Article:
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Wiederkehr ans Leben: Brahms’ Piano Music, Part I (a Hoffmannesque fantasy with assistance by Gerhard Oppitz)

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Gerhard Oppitz

Gerhard Oppitz

Gerhard Oppitz performs Brahms’ Complete (Published) Piano Works, Ozawa Hall, July 18 , 19, 25, & 26, 2012

July 18:
Sonata no. 3 in f, Op. 5
Scherzo in e-flat, Op. 4
Two Rhapsodies, Op. 79
Four Pieces, Op. 119

July 19:
Four Ballades, Op. 10
Variations on an Original Theme, Op. 21 no. 1
Variations on a Hungarian Theme, Op. 21 no. 2
Variations on a Theme by Schumann, Op. 5
Sonata no. 1 in C, Op. 1

So Brahms is in the next world, lounging around the heavenly Viennese café drinking beer, eating liver sausage, and listening to the band play Gypsy music and Strauss waltzes, when St. Peter arrives with a message: Tanglewood programmers are praying that Brahms return to earth to perform his piano music, some of which is in danger of being totally forgotten. They feel that, of all the great music by all the great composers, Brahms’ early work has been the most egregiously neglected, and furthermore, Brahms’ unique style of playing has been long out of fashion and is almost forgotten, replaced by note-perfect, squeaky clean but emotionally sterile performances of pianists stamped out by the conservatory music factories for the purpose of being recorded digitally and listened to on cell-phones. Tanglewood can promise that there will be an elite group of music lovers and dedicated students who will sit worshipfully at the master’s feet if he would only agree to share his music once more on earth. St. Peter himself can think of no more important reason to breach the boundary between heaven and earth than to offer loyal music-lovers this worldly/other-worldly experience.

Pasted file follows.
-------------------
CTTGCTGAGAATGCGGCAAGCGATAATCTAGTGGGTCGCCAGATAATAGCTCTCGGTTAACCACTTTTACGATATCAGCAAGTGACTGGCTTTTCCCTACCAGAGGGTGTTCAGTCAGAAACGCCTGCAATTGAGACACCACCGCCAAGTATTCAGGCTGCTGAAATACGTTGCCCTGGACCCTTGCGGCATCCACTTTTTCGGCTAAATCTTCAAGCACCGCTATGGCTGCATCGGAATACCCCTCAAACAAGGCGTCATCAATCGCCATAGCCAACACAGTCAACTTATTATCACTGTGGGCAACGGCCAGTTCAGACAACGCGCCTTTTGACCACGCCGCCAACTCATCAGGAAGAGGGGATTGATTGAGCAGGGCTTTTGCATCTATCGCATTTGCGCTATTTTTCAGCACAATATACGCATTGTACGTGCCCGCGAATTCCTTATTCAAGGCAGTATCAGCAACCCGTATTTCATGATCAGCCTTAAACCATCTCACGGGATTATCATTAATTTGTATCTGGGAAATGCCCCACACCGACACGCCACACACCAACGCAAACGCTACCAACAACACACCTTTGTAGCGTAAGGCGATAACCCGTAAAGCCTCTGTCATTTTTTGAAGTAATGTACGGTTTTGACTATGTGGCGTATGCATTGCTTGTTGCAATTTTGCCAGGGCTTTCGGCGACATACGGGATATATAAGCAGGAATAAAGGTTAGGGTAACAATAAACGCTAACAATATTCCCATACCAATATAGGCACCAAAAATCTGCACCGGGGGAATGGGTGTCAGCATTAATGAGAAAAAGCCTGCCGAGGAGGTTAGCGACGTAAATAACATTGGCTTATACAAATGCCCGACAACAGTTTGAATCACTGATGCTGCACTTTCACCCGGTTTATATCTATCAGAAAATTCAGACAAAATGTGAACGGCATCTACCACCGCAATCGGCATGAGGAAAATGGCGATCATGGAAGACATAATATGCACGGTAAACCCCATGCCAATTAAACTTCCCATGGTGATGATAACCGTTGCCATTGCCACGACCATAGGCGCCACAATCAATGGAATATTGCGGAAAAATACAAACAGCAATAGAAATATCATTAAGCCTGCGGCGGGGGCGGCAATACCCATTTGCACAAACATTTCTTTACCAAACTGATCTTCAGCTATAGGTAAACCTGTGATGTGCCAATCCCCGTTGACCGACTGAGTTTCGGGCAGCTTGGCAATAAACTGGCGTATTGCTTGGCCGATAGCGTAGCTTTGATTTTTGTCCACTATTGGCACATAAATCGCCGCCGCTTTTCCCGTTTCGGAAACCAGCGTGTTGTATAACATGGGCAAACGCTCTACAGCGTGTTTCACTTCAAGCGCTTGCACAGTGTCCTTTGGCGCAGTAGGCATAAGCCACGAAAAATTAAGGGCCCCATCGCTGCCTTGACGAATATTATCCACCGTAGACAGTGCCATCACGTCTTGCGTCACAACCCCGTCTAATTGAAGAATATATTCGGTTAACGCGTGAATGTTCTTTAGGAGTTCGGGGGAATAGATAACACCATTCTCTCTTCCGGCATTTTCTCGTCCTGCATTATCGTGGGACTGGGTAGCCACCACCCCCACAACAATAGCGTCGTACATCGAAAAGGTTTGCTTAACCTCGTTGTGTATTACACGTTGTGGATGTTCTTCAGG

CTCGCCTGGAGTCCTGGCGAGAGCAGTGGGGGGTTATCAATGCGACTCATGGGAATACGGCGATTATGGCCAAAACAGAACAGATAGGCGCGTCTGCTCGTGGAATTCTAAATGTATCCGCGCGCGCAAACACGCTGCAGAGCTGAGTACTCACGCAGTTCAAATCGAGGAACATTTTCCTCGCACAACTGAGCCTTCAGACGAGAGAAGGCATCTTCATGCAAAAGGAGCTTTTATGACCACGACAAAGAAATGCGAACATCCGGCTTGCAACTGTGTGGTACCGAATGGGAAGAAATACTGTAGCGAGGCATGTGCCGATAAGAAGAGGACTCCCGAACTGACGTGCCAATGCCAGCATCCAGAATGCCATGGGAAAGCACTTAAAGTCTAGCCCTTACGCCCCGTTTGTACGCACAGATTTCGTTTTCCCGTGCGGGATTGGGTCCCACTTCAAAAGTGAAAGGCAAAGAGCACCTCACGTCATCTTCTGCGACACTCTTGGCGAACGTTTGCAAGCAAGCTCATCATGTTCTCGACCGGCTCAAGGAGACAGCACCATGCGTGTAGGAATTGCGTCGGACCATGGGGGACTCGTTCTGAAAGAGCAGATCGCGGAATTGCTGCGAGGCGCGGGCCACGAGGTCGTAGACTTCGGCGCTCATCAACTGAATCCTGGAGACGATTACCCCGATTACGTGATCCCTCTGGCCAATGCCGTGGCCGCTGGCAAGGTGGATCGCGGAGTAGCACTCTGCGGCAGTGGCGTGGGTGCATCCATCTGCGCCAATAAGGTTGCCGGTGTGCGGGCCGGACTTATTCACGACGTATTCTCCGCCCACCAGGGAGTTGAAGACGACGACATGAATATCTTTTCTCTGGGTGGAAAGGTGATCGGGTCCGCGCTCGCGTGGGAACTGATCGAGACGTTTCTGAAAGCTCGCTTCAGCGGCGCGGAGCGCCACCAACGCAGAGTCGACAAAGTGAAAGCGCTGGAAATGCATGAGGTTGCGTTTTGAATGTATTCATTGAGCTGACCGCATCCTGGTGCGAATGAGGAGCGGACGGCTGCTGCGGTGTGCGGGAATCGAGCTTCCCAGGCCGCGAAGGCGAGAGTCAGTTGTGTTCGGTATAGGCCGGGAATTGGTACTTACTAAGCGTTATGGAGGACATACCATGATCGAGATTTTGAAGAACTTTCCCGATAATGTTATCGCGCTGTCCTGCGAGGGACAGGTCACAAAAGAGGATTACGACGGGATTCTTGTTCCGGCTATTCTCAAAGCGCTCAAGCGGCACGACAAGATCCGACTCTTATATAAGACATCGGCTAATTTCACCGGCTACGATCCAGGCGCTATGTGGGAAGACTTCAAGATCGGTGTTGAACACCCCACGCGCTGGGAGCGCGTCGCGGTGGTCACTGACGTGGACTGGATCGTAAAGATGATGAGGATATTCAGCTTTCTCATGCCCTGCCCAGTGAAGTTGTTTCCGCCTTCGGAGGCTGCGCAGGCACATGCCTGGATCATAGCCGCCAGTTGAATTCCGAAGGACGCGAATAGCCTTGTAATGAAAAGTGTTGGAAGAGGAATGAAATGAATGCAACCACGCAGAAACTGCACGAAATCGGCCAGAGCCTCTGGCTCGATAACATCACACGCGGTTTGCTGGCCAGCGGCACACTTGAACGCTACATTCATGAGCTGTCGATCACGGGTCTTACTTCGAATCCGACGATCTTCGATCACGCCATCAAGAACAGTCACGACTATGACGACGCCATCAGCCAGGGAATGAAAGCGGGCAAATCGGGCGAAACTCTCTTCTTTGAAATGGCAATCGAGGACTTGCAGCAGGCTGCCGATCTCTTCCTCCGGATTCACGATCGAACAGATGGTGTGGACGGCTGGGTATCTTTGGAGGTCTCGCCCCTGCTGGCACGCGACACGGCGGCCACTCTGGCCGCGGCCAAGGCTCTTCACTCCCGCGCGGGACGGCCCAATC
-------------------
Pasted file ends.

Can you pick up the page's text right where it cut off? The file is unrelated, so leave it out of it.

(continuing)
Philosophically bemused, Brahms puts down his cigar, trims his beard, puts on his suit jacket, straightens his bow tie, rubs his hands together, and descends to the stage of Ozawa Hall to perform four concerts of the piano music that he had deemed worthy of publication when he was still in this life, excluding his early baroque dance pieces, his special piano studies, and of course all the music that he destroyed out of zealous self-criticism. As he prepares for this endeavor, he thinks with satisfaction about his piano legacy. Here is a body of work that clearly shows how a musician grows from impetuous and ambitious early mastery, absorbing the multiple life-experiences that aid in the maturing process such as encountering a great master (Schumann), falling hopelessly in love (with his master’s wife), repeatedly experiencing heartbreak and ambivalence, renouncing the joys of family, losing dear ones, learning the lessons of the past without being smothered by them, witnessing political and cultural triumphs only to see them wither away in a few short years, always finding ways to continue to develop and refine his art, and somehow always managing to sound like the same musical personality. As his master said of him, he seemed to arrive in the world like a hero, fully armed.